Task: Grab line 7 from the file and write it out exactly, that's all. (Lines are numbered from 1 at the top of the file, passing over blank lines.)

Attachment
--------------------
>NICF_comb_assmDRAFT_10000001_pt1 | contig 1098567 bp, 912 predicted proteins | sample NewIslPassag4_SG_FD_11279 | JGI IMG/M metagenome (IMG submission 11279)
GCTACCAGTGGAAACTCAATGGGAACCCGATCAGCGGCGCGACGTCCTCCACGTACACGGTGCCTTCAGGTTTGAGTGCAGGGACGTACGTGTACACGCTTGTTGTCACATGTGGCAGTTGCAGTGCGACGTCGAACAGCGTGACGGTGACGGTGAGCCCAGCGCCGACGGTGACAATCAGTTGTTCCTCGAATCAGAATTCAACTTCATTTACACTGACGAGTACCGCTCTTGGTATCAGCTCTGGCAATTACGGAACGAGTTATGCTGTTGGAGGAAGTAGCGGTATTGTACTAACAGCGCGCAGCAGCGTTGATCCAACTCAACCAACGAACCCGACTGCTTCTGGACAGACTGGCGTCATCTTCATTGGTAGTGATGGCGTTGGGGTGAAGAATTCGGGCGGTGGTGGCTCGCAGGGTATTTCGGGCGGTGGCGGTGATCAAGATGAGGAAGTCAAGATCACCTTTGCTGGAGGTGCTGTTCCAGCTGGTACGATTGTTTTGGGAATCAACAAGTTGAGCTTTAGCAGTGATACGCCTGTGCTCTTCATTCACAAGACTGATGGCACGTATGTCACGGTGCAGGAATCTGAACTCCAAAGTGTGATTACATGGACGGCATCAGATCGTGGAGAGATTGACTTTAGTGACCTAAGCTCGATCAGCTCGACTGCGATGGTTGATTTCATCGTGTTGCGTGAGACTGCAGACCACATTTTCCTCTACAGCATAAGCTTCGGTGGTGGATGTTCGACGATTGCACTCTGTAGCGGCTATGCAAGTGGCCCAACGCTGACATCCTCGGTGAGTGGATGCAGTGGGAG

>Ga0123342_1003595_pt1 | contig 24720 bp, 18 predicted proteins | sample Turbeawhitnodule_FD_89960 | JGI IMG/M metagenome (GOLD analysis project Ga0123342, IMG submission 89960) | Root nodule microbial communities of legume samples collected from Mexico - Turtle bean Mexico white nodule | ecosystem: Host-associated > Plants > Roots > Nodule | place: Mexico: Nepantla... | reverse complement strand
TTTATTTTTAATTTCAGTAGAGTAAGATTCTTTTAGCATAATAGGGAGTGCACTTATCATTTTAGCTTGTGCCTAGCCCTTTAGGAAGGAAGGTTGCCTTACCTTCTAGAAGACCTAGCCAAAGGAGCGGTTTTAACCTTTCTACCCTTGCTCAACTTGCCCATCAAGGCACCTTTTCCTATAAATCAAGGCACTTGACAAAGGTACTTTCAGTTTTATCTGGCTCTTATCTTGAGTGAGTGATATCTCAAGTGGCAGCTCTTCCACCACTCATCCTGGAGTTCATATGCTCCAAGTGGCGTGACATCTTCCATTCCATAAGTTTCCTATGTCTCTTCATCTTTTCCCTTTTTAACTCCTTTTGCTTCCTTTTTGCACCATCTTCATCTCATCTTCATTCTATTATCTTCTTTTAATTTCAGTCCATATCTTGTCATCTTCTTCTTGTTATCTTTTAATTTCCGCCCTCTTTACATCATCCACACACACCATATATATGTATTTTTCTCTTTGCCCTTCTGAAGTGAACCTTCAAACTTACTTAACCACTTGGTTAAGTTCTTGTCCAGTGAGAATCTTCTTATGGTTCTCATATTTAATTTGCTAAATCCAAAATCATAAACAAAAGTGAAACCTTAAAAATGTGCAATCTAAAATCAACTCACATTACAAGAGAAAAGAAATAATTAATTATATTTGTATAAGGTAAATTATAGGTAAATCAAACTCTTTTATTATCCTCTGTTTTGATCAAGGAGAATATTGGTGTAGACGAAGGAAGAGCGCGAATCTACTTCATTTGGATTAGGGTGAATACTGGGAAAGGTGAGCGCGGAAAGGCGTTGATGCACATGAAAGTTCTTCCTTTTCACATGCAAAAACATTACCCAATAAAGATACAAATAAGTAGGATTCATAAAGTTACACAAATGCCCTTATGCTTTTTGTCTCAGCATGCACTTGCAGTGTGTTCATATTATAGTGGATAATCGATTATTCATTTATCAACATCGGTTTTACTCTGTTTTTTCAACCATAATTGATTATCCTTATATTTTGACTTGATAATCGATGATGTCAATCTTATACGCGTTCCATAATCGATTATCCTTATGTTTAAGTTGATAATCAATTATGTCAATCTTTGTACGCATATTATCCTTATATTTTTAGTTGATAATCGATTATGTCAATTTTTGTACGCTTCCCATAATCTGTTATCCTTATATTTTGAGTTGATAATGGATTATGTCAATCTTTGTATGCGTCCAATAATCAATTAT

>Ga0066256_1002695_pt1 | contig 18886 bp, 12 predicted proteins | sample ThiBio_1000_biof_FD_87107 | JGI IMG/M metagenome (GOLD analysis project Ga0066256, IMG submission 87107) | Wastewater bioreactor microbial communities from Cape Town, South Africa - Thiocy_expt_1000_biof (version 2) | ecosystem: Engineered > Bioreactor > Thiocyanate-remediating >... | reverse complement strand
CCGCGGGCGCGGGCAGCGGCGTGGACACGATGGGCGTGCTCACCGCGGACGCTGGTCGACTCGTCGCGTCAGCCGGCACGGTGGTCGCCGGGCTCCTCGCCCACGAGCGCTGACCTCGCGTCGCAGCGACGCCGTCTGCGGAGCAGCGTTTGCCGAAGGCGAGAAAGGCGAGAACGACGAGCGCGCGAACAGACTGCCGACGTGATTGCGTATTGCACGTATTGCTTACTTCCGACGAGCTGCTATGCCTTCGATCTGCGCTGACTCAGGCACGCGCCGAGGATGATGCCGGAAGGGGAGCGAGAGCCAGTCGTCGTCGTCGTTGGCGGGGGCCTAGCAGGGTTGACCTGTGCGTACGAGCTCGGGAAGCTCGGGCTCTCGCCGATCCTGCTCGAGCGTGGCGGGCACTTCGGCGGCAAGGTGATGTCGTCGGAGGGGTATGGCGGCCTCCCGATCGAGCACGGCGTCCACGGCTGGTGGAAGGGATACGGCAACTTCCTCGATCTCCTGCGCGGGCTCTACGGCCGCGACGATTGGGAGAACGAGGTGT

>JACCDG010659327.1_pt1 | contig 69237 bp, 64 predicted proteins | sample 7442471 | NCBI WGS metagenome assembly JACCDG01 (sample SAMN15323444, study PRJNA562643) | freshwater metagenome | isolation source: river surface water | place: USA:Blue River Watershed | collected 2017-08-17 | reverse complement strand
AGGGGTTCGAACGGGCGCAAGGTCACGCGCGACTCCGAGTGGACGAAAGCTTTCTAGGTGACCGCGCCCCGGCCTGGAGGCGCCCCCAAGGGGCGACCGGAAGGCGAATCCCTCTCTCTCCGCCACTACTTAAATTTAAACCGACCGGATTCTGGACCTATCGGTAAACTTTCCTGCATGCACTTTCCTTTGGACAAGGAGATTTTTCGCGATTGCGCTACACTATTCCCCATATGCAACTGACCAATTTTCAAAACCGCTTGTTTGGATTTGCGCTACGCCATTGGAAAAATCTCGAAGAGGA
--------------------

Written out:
>JACCDG010659327.1_pt1 | contig 69237 bp, 64 predicted proteins | sample 7442471 | NCBI WGS metagenome assembly JACCDG01 (sample SAMN15323444, study PRJNA562643) | freshwater metagenome | isolation source: river surface water | place: USA:Blue River Watershed | collected 2017-08-17 | reverse complement strand